Number of deaths due to HIV/AIDS
Situation and trends
Expanded access to antiretroviral therapy (ART) and a declining incidence of HIV infection have led to a steep fall globally in the number of adults and children dying from HIV-related causes. The estimated 1.1 million [940 000–1.3 million] people dying from HIV globally in 2015 were 45% fewer than in 2005 and 26% fewer than in 2010 in spite of a period of substantial population growth in many high burden countries.
Nevertheless, there is no room for complacency. Countries need to live up their commitment to end the AIDS epidemic as a public health threat by 2030 -- a target included in the 2030 Agenda for Sustainable Development adopted by the United Nations General Assembly in September 2015. The immediate challenge is to reach the Fast-Track targets for 2020, as HIV-related deaths are still unacceptably high.
The 2020 tragets include reducing the number of people dying from HIV-related causes to fewer than 500 000. Based on current estimates, this provides an opportunity to prevent over 600 000 deaths per year.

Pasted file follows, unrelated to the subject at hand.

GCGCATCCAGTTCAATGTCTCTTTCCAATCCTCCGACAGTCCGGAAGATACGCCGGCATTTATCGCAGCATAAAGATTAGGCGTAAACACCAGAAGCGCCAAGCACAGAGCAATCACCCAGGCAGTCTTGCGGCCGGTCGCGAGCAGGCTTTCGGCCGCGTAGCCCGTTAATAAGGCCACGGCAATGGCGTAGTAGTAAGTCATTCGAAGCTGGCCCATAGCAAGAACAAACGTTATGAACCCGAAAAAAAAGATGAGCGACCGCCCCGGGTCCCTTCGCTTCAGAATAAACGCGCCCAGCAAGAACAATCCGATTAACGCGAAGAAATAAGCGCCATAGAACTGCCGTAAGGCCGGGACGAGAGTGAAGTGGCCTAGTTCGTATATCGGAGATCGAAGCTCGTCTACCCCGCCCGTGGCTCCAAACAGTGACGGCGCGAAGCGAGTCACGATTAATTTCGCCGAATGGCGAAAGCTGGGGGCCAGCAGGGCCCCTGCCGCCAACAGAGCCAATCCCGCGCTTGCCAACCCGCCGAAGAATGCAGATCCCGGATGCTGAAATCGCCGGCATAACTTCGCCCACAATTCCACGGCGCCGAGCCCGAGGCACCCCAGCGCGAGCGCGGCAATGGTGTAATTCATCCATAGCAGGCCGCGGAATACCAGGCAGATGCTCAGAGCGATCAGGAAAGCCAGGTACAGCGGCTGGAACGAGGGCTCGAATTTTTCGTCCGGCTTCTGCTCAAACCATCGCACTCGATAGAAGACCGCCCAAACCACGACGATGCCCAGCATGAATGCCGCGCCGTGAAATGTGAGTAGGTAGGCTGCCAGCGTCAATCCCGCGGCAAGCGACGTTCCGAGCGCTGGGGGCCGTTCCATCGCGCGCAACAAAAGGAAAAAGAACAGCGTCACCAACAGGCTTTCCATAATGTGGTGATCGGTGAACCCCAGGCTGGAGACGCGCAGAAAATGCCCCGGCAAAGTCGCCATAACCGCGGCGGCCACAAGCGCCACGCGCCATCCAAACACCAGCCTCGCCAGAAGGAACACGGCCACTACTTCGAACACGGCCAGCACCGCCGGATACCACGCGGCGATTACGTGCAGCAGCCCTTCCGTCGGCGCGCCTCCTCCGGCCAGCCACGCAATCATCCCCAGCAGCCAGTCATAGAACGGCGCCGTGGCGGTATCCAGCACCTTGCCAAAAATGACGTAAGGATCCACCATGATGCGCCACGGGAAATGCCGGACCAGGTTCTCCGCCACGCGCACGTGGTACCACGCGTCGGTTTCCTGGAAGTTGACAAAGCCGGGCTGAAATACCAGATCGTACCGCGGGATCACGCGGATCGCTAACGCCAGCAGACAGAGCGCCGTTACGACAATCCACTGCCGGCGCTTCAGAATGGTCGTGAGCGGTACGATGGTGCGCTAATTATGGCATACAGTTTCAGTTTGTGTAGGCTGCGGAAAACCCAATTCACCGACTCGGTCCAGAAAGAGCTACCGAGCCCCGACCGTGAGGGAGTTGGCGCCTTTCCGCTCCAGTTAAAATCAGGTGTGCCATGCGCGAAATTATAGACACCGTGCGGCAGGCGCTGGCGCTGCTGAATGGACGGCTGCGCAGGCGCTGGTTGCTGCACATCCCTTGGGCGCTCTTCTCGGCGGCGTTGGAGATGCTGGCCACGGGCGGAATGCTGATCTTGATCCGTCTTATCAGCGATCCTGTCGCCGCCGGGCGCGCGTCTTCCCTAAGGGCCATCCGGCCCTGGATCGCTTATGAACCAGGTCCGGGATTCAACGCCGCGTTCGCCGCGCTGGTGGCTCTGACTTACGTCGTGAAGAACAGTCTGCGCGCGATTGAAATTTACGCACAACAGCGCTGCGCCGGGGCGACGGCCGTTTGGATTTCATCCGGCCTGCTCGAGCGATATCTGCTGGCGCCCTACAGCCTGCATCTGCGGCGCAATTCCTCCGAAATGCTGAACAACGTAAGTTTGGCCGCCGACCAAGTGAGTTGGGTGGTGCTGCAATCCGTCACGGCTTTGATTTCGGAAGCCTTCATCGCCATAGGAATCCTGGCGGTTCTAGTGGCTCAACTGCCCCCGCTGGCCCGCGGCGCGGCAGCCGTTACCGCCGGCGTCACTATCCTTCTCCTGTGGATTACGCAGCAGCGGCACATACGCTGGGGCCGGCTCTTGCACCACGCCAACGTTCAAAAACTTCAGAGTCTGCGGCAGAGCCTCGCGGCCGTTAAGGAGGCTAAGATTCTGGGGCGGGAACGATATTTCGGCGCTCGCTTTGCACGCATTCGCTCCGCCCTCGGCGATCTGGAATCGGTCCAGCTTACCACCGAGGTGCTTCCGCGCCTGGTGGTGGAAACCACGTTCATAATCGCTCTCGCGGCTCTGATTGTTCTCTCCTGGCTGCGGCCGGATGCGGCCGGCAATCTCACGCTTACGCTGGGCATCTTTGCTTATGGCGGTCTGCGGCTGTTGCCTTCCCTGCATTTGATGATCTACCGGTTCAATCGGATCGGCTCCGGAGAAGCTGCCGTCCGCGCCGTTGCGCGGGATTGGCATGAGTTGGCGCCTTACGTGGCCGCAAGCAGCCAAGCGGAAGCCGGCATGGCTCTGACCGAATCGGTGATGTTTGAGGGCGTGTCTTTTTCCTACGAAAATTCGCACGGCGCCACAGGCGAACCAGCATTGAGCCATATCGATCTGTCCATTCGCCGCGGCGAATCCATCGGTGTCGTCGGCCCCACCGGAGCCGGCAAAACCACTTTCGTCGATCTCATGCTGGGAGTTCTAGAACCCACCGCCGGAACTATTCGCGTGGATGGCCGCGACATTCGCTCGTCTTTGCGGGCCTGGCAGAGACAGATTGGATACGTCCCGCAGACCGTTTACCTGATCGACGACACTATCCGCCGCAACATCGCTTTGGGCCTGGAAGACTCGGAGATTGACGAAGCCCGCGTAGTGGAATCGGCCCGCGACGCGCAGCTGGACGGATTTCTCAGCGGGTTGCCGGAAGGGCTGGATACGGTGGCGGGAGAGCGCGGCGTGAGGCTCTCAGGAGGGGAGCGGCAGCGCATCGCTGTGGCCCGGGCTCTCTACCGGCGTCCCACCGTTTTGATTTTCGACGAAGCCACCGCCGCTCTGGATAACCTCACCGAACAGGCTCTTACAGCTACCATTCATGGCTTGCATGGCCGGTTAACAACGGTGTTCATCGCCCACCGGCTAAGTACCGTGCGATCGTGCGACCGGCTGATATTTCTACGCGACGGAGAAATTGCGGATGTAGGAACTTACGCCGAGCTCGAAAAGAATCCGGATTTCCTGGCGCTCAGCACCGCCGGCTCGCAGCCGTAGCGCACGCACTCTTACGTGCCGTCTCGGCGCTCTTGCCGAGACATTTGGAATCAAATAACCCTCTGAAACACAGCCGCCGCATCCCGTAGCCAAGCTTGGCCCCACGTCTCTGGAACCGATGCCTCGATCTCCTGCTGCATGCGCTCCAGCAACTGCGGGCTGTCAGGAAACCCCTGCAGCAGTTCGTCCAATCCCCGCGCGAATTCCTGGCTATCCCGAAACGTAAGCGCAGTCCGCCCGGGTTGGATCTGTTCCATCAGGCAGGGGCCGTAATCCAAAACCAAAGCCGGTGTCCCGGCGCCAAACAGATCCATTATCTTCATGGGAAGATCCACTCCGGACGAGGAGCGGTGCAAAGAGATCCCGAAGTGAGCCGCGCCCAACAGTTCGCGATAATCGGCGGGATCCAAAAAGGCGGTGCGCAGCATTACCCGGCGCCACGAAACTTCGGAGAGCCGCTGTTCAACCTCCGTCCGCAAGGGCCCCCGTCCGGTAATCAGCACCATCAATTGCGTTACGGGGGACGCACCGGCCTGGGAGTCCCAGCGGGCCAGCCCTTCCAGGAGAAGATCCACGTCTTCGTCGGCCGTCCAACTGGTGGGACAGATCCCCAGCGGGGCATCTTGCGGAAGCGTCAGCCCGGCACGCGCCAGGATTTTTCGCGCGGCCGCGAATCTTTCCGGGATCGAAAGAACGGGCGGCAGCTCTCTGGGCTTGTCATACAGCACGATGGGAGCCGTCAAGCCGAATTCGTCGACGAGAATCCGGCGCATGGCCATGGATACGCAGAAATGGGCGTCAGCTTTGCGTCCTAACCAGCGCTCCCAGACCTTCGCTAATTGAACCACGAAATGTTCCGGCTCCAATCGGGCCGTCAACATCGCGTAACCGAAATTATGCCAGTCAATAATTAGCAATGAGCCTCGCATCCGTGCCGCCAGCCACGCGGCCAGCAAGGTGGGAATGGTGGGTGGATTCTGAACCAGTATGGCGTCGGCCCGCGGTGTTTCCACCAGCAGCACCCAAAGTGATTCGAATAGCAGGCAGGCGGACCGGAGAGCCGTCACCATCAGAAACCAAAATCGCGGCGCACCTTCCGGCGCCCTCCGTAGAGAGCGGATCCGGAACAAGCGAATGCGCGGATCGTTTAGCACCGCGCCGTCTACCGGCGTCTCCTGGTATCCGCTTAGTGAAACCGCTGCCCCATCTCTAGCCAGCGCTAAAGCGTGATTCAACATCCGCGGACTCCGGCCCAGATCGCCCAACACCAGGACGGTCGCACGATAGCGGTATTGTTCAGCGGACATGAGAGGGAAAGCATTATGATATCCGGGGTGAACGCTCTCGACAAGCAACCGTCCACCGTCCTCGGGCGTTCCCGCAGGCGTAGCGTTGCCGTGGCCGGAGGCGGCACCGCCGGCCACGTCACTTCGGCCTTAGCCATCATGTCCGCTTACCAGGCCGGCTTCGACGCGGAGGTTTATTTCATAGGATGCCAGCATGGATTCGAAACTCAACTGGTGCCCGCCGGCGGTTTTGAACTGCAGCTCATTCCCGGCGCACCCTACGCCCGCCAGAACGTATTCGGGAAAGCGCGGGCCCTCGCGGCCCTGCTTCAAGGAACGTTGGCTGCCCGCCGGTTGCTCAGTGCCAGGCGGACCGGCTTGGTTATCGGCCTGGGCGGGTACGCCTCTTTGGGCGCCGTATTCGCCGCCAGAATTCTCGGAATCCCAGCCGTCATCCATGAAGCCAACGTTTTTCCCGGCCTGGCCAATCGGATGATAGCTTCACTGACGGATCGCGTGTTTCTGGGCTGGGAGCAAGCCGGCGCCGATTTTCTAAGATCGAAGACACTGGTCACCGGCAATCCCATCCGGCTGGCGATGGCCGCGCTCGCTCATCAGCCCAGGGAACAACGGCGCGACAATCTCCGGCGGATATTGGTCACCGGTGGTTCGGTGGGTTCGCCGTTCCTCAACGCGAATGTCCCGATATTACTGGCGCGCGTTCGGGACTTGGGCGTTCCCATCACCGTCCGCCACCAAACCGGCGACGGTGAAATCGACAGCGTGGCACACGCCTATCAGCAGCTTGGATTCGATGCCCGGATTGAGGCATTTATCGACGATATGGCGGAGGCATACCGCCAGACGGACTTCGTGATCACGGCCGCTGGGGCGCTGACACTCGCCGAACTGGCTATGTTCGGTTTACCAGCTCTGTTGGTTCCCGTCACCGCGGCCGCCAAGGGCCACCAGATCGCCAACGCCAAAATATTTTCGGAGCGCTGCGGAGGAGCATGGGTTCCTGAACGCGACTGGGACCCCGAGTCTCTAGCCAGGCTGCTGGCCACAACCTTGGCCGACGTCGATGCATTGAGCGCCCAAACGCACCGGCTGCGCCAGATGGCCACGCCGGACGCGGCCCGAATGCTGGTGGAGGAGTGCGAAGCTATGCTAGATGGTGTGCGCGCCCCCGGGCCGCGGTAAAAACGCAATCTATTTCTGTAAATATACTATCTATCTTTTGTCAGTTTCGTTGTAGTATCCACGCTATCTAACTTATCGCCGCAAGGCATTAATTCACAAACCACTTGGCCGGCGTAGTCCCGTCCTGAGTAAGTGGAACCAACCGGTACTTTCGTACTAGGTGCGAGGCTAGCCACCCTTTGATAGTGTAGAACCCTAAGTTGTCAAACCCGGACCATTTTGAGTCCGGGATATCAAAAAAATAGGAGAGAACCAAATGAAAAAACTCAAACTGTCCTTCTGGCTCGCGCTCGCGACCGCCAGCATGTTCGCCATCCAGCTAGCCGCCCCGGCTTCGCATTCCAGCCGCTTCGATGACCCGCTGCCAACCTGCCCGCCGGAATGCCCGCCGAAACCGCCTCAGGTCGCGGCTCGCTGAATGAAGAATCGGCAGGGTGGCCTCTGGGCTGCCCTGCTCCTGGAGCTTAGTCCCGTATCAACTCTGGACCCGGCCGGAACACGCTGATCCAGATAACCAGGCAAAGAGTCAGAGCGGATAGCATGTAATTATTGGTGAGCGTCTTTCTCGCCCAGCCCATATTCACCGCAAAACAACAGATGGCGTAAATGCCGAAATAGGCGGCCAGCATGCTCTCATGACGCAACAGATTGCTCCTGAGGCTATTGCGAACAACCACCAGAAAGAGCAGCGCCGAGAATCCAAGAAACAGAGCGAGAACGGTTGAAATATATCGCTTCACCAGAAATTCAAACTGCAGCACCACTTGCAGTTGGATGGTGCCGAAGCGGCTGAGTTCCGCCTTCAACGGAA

The drop in HIV-related mortality is especially evident in the regions with the greatest burden of HIV infection, including the WHO African Region, home to almost three in four people dying from HIV-related causes in 2015. An estimated 800 000 [650 000–980 000] people died in the African Region from HIV-related causes in 2015, which indicates that mortality has been halved in the past decade. In the region of Americas the HIV-related mortality dropped about 36% since 2005 to 62 000 [54 000–72 000] in 2015. Since ART came available in the mid-2000s, HIV related deaths declined both by 37% to 130 000 [110 000–150 000] in South-East-Asia region and 32% to 44 000 [31 000–69 000] in Western Pacific Region in 2015. An opposite trend played out the European Region, where the rate of AIDS-deaths increased about 16% between 2005 and 2015 from 48 000 [41 000–55 000] up to 56 000 [48 000–64 000]. The trend in the Eastern Mediterranean Region is even worse, rising from 7 900 [5700–10 000] to 15 000 [11 000–23 000], an increase of more than 95%.